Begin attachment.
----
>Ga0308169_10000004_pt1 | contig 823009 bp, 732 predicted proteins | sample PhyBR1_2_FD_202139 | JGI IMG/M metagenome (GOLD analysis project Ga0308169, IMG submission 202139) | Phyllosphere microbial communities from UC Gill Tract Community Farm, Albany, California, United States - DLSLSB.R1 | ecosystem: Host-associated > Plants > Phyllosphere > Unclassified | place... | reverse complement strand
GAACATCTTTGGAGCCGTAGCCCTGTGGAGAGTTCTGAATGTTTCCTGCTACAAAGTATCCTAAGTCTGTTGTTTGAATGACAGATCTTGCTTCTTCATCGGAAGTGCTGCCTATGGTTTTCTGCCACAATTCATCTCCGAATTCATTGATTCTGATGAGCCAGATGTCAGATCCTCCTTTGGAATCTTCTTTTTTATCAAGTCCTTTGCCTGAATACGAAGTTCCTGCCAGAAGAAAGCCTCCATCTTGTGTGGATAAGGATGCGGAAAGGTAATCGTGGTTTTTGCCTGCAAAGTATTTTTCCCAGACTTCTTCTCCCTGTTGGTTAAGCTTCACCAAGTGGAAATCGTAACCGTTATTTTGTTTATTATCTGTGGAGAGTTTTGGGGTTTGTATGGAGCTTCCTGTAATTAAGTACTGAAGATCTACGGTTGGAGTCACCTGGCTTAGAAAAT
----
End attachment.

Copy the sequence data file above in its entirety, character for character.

>Ga0308169_10000004_pt1 | contig 823009 bp, 732 predicted proteins | sample PhyBR1_2_FD_202139 | JGI IMG/M metagenome (GOLD analysis project Ga0308169, IMG submission 202139) | Phyllosphere microbial communities from UC Gill Tract Community Farm, Albany, California, United States - DLSLSB.R1 | ecosystem: Host-associated > Plants > Phyllosphere > Unclassified | place... | reverse complement strand
GAACATCTTTGGAGCCGTAGCCCTGTGGAGAGTTCTGAATGTTTCCTGCTACAAAGTATCCTAAGTCTGTTGTTTGAATGACAGATCTTGCTTCTTCATCGGAAGTGCTGCCTATGGTTTTCTGCCACAATTCATCTCCGAATTCATTGATTCTGATGAGCCAGATGTCAGATCCTCCTTTGGAATCTTCTTTTTTATCAAGTCCTTTGCCTGAATACGAAGTTCCTGCCAGAAGAAAGCCTCCATCTTGTGTGGATAAGGATGCGGAAAGGTAATCGTGGTTTTTGCCTGCAAAGTATTTTTCCCAGACTTCTTCTCCCTGTTGGTTAAGCTTCACCAAGTGGAAATCGTAACCGTTATTTTGTTTATTATCTGTGGAGAGTTTTGGGGTTTGTATGGAGCTTCCTGTAATTAAGTACTGAAGATCTACGGTTGGAGTCACCTGGCTTAGAAAAT